Consecration Acres

"If ye labor with all your might, I will consecrate that spot that it shall be made holy."

Catching up

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I keep on having my weekends evaporate before I get to recording the week’s progress. I’ve got to get it down now before it all becomes even more unwieldy in my head.

Garden report: The potatoes went in the week before last and are starting to make an appearance. Yay! We had some potatoes back in OR that were so good that they didn’t need any butter or salt—this is my dream for these spuds…that and that I will successfully cure, store and grow new ones next year from our seed. Aim high!

The first round of tomatoes went into the first 18” bed today. I miscalculated or mismeasured and I have room for three more plants. They were a little dried out going in, but I buried them deep and watered them well. I need to read up on pruning and managing determinates vs indeterminates again. Hopefully, once I’ve done it I’ll stop forgetting…

I pulled out the last of the radishes today. Wow!   I did not know that radishes could get so enormous! We had a black variety that came in a mixed packet that grew bulbs larger than my fist and greens longer than my arm, and spicy as all get out. Those will go into the kimchi in place of daikons. The greens went into the goats and they quite liked them.

The spinach that actually grew is getting big and needs to be eaten. I need to see whether I can harvest just the outer leaves. I transplanted a couple of last fall’s chard from the old bed and they have taken hold and are growing again. I’ll move the rest over and then I’ll just have the lonely garlic and a single pea plant that is still hanging on over there.

Despite the brilliance and simplicity of the idea that pea plants can just be planted in two rows 6” apart and then hold onto eachother as they grow skyward, the peas, apparently, think otherwise. Pea supports are needed. Is it because of our wind?

The beets are looking fantastic. At some point I need to poke around and see what the roots look like.

The squashes and pumpkins are growing enormous leaves, sending out tendrils, blossoming and growing little jellybean-sized fruit. The yellow summer squashes are a bit ahead of the game at 4”. I am beginning to dream of sautéed squash with butter and salt.

The melons have blossomed and we are awaiting the appearance of jellybean-sized melons.

Orchard/berry report: Isaiah spent about 20 minutes and got the blueberries on drip irrigation. He’s got the rest of the orchard and berries all figured out and we are now awaiting parts. I am always grateful for the way his brain works and don’t mind his impetuosity at all when he takes on projects that overwhelm me.

The new trees are now looking loads better after two rounds of orchard spraying. The Bartlett pear is also looking much improved. Unfortunately, another of our fig trees is looking poorly. Elijah is researching to see if he can figure out what’s going on and how to save it. I just remember the nursery folks telling us how easy and trouble-free fig trees were here…oh well…

We ate our one and only surviving peach. It was wonderful. Some day I hope we’ll get more than one per annum. We also got a very few blueberries. Considering the fact that they were transplanted while they were blossoming, I am pretty pleased.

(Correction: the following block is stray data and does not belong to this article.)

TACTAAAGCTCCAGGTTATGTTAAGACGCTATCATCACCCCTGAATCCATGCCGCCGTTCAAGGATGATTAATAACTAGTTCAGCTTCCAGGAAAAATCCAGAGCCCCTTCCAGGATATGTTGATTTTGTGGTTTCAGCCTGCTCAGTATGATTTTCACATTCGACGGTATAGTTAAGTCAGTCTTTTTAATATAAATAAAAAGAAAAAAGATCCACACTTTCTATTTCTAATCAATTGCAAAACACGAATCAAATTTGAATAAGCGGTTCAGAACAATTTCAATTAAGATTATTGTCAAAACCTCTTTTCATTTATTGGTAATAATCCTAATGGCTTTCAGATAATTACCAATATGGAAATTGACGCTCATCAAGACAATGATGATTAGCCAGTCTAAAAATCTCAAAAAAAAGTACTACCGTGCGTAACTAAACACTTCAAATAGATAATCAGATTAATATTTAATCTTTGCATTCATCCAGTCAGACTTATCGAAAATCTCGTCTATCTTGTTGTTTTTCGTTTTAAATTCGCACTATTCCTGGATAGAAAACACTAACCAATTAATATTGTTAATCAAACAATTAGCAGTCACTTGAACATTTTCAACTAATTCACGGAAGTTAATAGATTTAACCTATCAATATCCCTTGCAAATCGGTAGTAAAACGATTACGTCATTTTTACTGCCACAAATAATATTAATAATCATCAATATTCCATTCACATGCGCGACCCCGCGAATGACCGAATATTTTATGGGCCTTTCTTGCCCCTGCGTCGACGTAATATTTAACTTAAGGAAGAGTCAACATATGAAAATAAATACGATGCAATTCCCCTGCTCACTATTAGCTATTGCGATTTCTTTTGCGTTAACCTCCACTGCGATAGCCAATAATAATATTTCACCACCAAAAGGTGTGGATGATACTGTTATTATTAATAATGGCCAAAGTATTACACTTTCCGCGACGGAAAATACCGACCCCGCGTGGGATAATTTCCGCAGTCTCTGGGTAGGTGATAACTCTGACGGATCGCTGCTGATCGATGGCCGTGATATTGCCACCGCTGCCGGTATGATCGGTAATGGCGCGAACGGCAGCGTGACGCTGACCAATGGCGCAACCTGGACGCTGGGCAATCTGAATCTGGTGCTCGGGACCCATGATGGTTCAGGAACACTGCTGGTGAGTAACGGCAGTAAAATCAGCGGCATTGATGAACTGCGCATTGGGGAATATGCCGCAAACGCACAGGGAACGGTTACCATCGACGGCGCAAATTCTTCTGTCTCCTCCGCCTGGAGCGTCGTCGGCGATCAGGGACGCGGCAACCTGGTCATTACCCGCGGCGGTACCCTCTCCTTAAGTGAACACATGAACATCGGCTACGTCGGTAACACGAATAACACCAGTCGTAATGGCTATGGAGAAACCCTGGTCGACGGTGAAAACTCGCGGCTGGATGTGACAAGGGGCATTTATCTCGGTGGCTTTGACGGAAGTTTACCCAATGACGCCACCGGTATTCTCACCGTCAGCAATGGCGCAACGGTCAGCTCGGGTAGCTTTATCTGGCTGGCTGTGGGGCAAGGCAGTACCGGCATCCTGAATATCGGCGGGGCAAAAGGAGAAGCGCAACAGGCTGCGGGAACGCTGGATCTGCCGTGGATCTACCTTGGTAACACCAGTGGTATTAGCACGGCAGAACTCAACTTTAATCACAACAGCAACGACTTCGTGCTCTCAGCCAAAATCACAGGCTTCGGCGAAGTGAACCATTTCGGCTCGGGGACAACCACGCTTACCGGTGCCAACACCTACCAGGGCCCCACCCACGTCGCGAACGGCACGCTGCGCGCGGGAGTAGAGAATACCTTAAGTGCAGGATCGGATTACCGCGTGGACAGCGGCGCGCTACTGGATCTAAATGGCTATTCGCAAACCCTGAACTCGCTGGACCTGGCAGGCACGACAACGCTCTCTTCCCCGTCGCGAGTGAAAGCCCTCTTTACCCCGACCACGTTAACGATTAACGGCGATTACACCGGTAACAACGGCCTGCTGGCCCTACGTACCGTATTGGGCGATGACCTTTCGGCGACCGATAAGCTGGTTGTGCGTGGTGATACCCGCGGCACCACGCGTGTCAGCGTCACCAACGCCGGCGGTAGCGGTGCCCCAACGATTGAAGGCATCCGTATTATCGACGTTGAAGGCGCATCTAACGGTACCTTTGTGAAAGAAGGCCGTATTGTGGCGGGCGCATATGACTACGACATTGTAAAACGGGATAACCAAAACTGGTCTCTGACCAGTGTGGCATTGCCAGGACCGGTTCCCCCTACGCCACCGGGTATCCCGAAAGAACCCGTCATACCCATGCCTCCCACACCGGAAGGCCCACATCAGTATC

All our grapes are alive! We had a couple that I thought were dead, but we’ve got new growth this week! What a blessing and wonderful surprise.

Kitchen report: Pineapples were dried, canned and gorged upon and strawberries were frozen and combined with the last of the apples for more strawberry-apple butter. With the apples gone I am ready to welcome in cherry season.

Animals report: We’ve got to get rid of some of these chickens. The plan is to sell Rudy and his flock. The new meat birds arrive in a little more than a week.

We are on goat watch. Ella is due on Saturday, but has been moaning and groaning and showing various other signs of impending kidding. I was just thinking that this will be our third kidding this year and we still don’t know what to expect because we’ve never been through kidding with this particular goat. Three births, three different goats! Here’s hoping for a daylight delivery, straightforward presentations, a calm momma goat, TWO healthy babies who are good nursers and girls would be nice so I don’t have to deal with castration…

Other: The goldenseal is looking ok, but I’m wondering if it needs a better mulch. My understanding is that it is a forest floor dweller in nature. The motherwort and marshmallow are pretending that it is winter in damp peat in the fridge for a couple of months. As their planter was empty, I bought some non-medicinal lobelia (all they had) and some impatiens. They are not very useful, but they are very pretty and look nice in the blue planters flanking the green door.

I think I need to shift my thinking about the seasons here. Growing up in New England, winter was always the time for inside projects, sewing, etc. Here, winter is about six weeks long and only two of those are post-Christmas. This is not nearly long enough for all the inside stuff I need to get done. And so…perhaps summer needs to be the new winter. It lasts about as long as a NE winter, slows down the garden and is miserable to go out in. I’ll see if I can make it work.

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